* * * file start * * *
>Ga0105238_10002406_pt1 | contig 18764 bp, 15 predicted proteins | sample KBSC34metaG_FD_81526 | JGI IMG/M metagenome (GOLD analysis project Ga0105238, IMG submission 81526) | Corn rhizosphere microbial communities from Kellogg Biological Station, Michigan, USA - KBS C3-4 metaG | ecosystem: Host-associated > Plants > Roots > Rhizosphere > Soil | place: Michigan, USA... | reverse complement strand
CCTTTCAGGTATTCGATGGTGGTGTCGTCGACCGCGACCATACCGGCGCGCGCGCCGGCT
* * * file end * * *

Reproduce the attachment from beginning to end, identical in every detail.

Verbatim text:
>Ga0105238_10002406_pt1 | contig 18764 bp, 15 predicted proteins | sample KBSC34metaG_FD_81526 | JGI IMG/M metagenome (GOLD analysis project Ga0105238, IMG submission 81526) | Corn rhizosphere microbial communities from Kellogg Biological Station, Michigan, USA - KBS C3-4 metaG | ecosystem: Host-associated > Plants > Roots > Rhizosphere > Soil | place: Michigan, USA... | reverse complement strand
CCTTTCAGGTATTCGATGGTGGTGTCGTCGACCGCGACCATACCGGCGCGCGCGCCGGCT